Rusty Tin Top House
Leroy "Art" Marshall
28.5 x 14.5 inches
72 x 37 centimeters
about the work
This "Rusty Tin Top House" is the largest Leroy Marshall piece in SAM's collection. As with many of Marshall's "three-dimension pictures", as he referred to his art style, a single log cabin is the focus of the composition. The cabin, made of meticulously trimmed and pasted cardboard planks, is topped by cardboard shingles, dry-brushed with metallic silver and burnt orange paints to give the effect of rusted metal. Perched like crowns atop the roof are twin chimneys, crafted from small bits of stone; stones can also be found supporting the foundation of the cabin as well as lining a gravel walkway which extends from the cabin doors to either side of the composition.
Viewers can infer from the bare tree branches and barren brown soil that this depicts a winter scene. Cool blues, purples, and whites swirl through the sky, perhaps signaling of a snow to come.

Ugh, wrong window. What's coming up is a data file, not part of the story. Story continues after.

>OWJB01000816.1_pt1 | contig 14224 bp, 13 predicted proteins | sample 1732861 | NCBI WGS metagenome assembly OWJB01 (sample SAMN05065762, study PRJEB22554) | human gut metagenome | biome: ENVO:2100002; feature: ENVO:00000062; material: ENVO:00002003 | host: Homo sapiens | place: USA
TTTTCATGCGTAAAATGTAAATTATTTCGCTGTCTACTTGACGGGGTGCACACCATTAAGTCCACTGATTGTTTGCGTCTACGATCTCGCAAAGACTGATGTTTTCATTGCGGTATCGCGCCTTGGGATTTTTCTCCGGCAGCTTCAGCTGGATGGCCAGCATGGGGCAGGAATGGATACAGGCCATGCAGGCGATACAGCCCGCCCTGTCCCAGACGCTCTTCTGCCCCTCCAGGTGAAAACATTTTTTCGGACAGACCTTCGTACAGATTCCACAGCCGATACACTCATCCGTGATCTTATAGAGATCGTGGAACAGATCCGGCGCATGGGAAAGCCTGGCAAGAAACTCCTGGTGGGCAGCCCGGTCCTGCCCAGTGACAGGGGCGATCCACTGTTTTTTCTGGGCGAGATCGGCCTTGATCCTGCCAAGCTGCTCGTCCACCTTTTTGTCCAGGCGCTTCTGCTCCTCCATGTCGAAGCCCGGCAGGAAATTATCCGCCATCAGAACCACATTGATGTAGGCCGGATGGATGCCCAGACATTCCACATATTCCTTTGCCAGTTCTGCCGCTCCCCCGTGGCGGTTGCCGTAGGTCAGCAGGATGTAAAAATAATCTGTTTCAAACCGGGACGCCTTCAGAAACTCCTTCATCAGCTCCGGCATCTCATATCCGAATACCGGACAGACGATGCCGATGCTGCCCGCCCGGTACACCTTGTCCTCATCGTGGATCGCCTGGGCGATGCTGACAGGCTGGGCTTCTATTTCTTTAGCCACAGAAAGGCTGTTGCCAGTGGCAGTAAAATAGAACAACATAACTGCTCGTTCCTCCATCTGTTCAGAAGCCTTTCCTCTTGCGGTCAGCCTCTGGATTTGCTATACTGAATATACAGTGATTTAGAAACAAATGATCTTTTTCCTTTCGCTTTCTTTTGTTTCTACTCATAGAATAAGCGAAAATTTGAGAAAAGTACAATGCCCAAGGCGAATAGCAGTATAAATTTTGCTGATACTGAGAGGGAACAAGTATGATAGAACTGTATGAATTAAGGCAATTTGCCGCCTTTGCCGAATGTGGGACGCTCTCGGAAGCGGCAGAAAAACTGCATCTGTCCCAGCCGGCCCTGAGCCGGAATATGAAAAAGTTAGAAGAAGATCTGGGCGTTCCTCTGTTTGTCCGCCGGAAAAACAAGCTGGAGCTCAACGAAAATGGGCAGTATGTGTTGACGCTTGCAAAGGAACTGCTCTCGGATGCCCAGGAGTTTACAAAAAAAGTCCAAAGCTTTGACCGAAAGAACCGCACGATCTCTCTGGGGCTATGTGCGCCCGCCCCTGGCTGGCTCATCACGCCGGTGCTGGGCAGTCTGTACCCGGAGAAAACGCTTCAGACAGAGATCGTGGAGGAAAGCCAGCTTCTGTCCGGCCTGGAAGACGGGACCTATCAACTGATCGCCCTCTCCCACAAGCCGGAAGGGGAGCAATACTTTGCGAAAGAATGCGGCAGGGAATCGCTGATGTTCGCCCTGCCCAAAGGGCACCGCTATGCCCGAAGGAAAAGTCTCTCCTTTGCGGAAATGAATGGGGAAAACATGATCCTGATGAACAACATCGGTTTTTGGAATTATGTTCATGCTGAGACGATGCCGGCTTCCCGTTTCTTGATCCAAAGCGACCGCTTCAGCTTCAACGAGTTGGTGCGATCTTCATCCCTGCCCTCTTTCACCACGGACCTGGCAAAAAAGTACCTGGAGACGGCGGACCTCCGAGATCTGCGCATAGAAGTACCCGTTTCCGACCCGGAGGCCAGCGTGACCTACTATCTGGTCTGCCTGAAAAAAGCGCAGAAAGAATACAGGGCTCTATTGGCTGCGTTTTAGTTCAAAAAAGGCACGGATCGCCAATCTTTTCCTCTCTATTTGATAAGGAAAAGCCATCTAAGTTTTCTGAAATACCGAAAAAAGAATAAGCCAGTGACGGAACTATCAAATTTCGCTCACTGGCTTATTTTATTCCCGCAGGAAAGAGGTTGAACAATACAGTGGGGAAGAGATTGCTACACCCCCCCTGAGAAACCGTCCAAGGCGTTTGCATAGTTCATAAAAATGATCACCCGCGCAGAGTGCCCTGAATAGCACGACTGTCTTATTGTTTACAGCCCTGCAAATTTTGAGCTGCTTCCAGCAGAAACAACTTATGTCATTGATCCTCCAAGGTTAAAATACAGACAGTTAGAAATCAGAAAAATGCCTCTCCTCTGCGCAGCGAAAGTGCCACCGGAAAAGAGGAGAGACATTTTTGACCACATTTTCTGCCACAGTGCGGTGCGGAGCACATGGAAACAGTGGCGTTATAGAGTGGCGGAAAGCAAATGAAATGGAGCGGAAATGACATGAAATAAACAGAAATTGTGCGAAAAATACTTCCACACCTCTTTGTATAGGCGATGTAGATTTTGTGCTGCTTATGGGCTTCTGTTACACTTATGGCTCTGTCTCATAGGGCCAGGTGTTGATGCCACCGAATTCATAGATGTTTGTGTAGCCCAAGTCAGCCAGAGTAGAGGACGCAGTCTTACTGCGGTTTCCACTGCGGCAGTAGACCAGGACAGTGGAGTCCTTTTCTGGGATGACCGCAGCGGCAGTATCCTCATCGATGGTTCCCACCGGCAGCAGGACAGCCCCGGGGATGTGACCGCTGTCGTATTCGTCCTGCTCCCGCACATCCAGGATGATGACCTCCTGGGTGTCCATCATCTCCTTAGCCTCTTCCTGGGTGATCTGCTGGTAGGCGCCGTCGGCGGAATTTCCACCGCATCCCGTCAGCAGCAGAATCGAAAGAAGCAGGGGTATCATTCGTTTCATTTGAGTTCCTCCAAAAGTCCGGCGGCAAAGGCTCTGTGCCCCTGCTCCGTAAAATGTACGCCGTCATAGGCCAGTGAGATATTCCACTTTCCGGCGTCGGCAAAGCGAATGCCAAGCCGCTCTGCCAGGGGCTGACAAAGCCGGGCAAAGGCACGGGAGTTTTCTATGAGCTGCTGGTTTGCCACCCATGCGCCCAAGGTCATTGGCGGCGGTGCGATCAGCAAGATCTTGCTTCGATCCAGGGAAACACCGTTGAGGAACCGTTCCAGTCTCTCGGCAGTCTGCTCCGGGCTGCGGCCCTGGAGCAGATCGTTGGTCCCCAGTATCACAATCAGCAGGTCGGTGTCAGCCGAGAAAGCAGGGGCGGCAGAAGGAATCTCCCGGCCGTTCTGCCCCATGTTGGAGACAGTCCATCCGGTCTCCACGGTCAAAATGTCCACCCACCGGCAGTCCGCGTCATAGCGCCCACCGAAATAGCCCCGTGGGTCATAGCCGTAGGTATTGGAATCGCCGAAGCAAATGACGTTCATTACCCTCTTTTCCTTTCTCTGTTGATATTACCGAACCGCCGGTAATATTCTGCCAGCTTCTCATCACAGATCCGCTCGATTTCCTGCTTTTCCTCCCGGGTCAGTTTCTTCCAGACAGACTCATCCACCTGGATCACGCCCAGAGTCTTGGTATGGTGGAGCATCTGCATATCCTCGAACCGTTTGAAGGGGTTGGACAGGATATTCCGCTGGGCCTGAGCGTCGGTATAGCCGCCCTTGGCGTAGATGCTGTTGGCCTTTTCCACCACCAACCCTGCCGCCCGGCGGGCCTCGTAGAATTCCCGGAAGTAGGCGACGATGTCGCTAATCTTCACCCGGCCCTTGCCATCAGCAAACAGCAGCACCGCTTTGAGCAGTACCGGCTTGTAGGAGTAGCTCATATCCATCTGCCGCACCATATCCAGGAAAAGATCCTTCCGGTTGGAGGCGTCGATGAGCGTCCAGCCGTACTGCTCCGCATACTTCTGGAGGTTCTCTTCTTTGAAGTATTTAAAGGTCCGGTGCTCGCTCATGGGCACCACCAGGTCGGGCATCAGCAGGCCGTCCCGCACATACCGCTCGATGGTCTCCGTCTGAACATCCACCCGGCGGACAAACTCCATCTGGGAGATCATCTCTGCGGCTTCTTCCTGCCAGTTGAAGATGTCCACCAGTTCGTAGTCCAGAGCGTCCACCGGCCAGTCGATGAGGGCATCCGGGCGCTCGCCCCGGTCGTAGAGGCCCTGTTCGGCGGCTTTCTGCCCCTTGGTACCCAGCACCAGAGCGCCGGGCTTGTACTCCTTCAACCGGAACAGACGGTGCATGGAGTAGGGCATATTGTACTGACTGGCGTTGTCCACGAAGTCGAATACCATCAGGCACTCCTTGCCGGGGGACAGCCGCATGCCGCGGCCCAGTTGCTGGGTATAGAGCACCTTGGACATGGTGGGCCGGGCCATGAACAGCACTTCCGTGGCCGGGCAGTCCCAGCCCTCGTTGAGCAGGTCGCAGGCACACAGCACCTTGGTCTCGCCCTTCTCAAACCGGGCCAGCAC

about the artist
Leroy "Art" Marshall was a self-taught artist who lived in Gaffney, South Carolina. A gun violence incident in 1966 caused Marshall to become paralyzed from the waist down; over 150 operations and a series of following health issues led to one leg being amputated in 1980.
Marshall turned to making art as a way to pass the time in the hospital, using any and all materials brought to him by friends, family, and nurses. He was inspired to create an image of the farmhouse across the street from his home, which started his beloved series of mixed media cabins, which he called “three dimension pictures.” With each piece, he experimented with new techniques, such as how to layer small wood chips as shingles, or using crushed stones and gravel for textural chimneys. “I spend about five or six hours on each one,” he said, “and I don’t know how many I’ve given away over the years.”
Marshall’s art was championed in Spartanburg by art teacher and fellow artist Doris Turner, who encouraged the Spartanburg Arts Center to host a solo exhibition of his work in September 1986. Marshall attended a reception in his honor and sold more than a dozen pieces during this show. His untimely passing in 1988 cut short his blossoming art career.
In addition to the Spartanburg Art Museum’s Permanent Collection, Marshall’s work can be found in the State Art Collection.